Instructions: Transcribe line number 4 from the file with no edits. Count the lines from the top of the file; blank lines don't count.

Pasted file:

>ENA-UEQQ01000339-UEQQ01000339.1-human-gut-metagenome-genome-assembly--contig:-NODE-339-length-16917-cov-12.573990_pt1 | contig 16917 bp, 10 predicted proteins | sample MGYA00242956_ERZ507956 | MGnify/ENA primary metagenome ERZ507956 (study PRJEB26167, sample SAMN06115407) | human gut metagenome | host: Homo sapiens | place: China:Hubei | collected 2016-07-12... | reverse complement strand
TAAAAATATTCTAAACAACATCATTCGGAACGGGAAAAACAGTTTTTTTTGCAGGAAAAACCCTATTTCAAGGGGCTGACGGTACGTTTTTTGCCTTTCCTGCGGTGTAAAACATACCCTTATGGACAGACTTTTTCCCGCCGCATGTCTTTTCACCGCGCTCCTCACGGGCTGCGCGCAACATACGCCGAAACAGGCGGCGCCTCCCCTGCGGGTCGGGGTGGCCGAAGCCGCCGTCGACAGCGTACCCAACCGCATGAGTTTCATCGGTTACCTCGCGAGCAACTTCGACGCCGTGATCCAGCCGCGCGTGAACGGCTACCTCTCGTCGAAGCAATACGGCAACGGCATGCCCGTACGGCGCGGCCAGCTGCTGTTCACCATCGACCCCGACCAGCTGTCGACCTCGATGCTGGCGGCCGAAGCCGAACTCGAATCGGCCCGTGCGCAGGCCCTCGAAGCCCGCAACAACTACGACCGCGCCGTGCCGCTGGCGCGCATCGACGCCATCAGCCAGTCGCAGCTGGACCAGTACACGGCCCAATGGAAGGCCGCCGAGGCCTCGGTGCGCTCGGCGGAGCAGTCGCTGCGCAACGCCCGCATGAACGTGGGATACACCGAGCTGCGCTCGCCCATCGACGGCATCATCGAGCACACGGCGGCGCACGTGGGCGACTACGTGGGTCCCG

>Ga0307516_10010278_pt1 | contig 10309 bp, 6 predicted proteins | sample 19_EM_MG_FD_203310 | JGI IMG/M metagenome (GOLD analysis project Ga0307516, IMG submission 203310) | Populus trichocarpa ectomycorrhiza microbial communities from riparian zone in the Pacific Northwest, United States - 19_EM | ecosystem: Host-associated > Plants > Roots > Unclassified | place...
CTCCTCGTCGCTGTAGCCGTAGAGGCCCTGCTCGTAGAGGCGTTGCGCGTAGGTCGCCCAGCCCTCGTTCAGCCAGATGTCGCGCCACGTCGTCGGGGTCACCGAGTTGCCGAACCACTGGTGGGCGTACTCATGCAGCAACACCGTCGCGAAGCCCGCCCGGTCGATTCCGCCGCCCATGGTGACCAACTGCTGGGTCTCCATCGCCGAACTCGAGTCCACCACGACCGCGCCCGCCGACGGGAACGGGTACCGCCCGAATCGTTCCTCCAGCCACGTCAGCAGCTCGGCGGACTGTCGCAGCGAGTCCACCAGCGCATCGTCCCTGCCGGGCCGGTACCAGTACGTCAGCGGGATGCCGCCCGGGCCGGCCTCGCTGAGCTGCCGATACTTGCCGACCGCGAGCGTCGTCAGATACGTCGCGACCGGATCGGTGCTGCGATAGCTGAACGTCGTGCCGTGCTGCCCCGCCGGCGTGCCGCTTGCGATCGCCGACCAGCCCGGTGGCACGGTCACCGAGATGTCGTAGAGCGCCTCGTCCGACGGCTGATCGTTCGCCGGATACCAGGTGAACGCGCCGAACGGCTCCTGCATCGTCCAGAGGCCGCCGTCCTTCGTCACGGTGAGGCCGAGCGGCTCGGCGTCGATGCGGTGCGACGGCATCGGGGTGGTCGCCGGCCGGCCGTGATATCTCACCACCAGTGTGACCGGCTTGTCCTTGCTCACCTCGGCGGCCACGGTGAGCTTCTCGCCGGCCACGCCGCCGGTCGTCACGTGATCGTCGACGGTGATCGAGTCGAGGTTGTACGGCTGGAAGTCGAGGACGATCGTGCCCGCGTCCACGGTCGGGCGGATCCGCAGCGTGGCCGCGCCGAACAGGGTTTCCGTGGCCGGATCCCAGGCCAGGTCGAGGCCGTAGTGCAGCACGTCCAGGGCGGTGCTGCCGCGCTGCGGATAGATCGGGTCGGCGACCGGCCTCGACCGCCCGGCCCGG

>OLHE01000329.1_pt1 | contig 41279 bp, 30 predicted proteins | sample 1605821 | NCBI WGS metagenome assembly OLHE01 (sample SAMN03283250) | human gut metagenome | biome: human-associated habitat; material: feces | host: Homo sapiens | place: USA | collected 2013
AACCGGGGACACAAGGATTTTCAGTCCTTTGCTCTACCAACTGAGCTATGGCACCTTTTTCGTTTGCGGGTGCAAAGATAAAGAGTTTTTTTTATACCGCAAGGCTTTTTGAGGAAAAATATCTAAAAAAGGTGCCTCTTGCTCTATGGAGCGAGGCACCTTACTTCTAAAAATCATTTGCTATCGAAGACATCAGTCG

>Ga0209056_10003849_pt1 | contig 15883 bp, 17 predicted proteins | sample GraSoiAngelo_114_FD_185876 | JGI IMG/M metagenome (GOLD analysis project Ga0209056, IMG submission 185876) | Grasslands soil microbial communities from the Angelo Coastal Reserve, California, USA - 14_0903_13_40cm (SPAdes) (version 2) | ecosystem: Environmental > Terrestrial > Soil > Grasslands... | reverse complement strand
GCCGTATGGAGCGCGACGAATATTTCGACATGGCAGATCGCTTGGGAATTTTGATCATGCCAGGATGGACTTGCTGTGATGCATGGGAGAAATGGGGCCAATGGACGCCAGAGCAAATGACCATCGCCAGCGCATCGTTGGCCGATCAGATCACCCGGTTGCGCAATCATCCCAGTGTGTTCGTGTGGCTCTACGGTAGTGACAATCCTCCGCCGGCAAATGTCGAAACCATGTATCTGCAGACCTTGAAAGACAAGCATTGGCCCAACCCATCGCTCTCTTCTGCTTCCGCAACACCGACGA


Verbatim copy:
CTCCTCGTCGCTGTAGCCGTAGAGGCCCTGCTCGTAGAGGCGTTGCGCGTAGGTCGCCCAGCCCTCGTTCAGCCAGATGTCGCGCCACGTCGTCGGGGTCACCGAGTTGCCGAACCACTGGTGGGCGTACTCATGCAGCAACACCGTCGCGAAGCCCGCCCGGTCGATTCCGCCGCCCATGGTGACCAACTGCTGGGTCTCCATCGCCGAACTCGAGTCCACCACGACCGCGCCCGCCGACGGGAACGGGTACCGCCCGAATCGTTCCTCCAGCCACGTCAGCAGCTCGGCGGACTGTCGCAGCGAGTCCACCAGCGCATCGTCCCTGCCGGGCCGGTACCAGTACGTCAGCGGGATGCCGCCCGGGCCGGCCTCGCTGAGCTGCCGATACTTGCCGACCGCGAGCGTCGTCAGATACGTCGCGACCGGATCGGTGCTGCGATAGCTGAACGTCGTGCCGTGCTGCCCCGCCGGCGTGCCGCTTGCGATCGCCGACCAGCCCGGTGGCACGGTCACCGAGATGTCGTAGAGCGCCTCGTCCGACGGCTGATCGTTCGCCGGATACCAGGTGAACGCGCCGAACGGCTCCTGCATCGTCCAGAGGCCGCCGTCCTTCGTCACGGTGAGGCCGAGCGGCTCGGCGTCGATGCGGTGCGACGGCATCGGGGTGGTCGCCGGCCGGCCGTGATATCTCACCACCAGTGTGACCGGCTTGTCCTTGCTCACCTCGGCGGCCACGGTGAGCTTCTCGCCGGCCACGCCGCCGGTCGTCACGTGATCGTCGACGGTGATCGAGTCGAGGTTGTACGGCTGGAAGTCGAGGACGATCGTGCCCGCGTCCACGGTCGGGCGGATCCGCAGCGTGGCCGCGCCGAACAGGGTTTCCGTGGCCGGATCCCAGGCCAGGTCGAGGCCGTAGTGCAGCACGTCCAGGGCGGTGCTGCCGCGCTGCGGATAGATCGGGTCGGCGACCGGCCTCGACCGCCCGGCCCGG